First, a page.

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Andrew Cowan's Writing Tips and Best Books by Young Authors

Posted on 4th November 2015 by Andrew Cowan
The Young Writer of the Year Award shortlist is announced on Sunday and in the run up, we have asked previous years' winners to share some writing tips and favourite texts by young authors.

Andrew Cowan won the award in 1995 for Pig.

Andrew's Writing Tips

1. There’s no point in advising you to read because you wouldn’t be a writer unless you were already a reader, would you?  Just don’t go reading the latest prizewinners and bestsellers in the hope of discovering what publishers are looking for.  By the time your book is written, they’ll be looking for something else. 

2. Expect it to be hard.  Expect the achievement to fall short of the ambition, but stay true to your ambition: be dogged, keep going.  

3. Join a reputable MA programme.  You’ll not only find a community of readers - which is, as Bernard Malamud said, a miraculous thing - but access to agents and publishers, who are actively looking to recruit new writers from the best courses.

 

Andrew's Best Books Written by Young Authors

1. Wuthering Heights by Emily Bronte - This was published in 1847, when Bronte was just 29.  In its intensity, it’s a young person’s book, though technically more sophisticated than it seems to get credit for.  She died the following year, so will remain forever a ‘young writer’.

2. A Room with a View by EM Forster - This was Forster’s third novel, and begun when he was just 21.  It was published in 1908, when he was 29 - my age when I read it.   I was beginning to despair of ever finishing Pig, and though it’s not his best book it made me feel I was already too old.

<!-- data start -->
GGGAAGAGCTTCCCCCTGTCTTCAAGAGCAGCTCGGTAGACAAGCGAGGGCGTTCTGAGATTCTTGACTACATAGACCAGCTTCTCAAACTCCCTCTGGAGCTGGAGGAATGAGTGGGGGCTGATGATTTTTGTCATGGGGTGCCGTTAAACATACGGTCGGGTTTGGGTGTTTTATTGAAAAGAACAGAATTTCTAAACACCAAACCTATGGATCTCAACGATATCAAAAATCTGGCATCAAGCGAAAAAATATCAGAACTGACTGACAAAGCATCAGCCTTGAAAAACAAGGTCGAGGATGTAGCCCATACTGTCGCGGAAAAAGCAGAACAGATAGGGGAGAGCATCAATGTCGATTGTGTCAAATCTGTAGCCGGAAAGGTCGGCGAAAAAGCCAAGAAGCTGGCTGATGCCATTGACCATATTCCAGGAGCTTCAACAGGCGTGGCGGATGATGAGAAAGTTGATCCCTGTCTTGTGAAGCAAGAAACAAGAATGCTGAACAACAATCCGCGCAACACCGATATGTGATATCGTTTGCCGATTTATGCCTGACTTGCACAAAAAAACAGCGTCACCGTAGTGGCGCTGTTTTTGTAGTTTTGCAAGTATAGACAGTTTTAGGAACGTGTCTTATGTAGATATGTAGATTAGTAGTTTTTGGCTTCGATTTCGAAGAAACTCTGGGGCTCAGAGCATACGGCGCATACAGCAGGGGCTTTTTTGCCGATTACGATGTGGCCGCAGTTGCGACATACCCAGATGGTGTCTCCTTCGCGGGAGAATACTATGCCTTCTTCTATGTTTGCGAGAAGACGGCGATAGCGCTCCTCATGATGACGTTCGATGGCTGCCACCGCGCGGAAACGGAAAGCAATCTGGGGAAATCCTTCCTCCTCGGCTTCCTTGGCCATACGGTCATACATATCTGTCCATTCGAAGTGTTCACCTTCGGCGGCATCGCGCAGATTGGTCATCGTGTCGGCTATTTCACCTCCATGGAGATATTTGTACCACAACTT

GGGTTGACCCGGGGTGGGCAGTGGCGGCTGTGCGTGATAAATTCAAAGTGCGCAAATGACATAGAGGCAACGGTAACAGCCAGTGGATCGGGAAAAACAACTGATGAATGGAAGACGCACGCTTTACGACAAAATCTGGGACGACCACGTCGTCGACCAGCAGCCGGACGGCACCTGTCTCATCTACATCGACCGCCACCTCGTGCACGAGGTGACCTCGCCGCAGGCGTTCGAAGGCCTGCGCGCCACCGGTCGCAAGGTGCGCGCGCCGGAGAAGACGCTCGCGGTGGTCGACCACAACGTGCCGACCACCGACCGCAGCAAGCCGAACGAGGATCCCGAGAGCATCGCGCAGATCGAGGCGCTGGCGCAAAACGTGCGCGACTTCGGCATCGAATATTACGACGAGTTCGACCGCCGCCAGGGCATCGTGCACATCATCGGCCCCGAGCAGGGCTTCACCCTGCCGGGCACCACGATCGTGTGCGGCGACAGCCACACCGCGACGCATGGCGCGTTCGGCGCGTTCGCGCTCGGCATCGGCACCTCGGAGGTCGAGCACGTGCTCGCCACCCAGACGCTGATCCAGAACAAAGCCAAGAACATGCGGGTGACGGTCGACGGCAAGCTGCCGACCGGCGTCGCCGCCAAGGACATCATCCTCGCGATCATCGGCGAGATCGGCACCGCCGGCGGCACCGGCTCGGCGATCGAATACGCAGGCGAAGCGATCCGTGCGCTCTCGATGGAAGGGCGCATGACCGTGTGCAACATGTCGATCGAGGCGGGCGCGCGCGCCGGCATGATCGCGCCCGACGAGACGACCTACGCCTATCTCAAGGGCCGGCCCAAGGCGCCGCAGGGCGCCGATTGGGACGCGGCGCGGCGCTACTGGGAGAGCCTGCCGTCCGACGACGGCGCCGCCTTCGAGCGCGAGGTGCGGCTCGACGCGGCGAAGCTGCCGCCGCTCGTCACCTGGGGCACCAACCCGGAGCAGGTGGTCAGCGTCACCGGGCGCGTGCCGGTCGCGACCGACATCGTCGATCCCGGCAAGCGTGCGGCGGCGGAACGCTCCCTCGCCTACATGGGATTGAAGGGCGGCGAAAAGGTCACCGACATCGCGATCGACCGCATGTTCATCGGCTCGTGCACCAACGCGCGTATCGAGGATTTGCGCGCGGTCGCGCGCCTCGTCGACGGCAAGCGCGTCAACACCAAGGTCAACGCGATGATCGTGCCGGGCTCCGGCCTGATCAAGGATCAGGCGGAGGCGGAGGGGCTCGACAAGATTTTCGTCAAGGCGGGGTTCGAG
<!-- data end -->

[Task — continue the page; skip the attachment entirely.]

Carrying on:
3. Dubliners by James Joyce - Astonishingly, Joyce submitted this to 15 publishers before it finally appeared in 1914.  More astonishingly, he first submitted it in 1905, when he was just 23 years old.  It’s a masterpiece, written when he was barely out of adolescence. 

4. Dusty Answer by Rosamund Lehmann - Lehmann was just 26 when this was published in 1927.  I read it on holiday this summer. The creative writing teacher in me wanted to help her edit it, but if one of my students were ever to show me a first novel this absorbing, this brilliant, I hope I’d have the sense to leave well alone.  

5. The Cement Garden by Ian McEwan - This was McEwan’s third book, published in 1978, when he was 30.  It followed two collections of short stories, and collectively it was these three books that made me want to be a writer.  They seemed to describe a world I also inhabited, though I underestimated how hard it would be to write this well. 

 

Andrew Cowan was born in Corby and educated at Beanfield Comprehensive and the University of East Anglia, where he was taught by Malcolm Bradbury and Angela Carter.  His first novel Pig (1994) won five literary awards, including The Sunday Times Young Writer of the Year Award.  This was followed by Common Ground (1996), Crustaceans (2000), What I Know (2005) and Worthless Men (2013).  His creative writing guidebook, The Art of Writing Fiction, was published in 2011, and he has just completed his sixth novel.  He is the Director of the Creative Writing programme at UEA.

 

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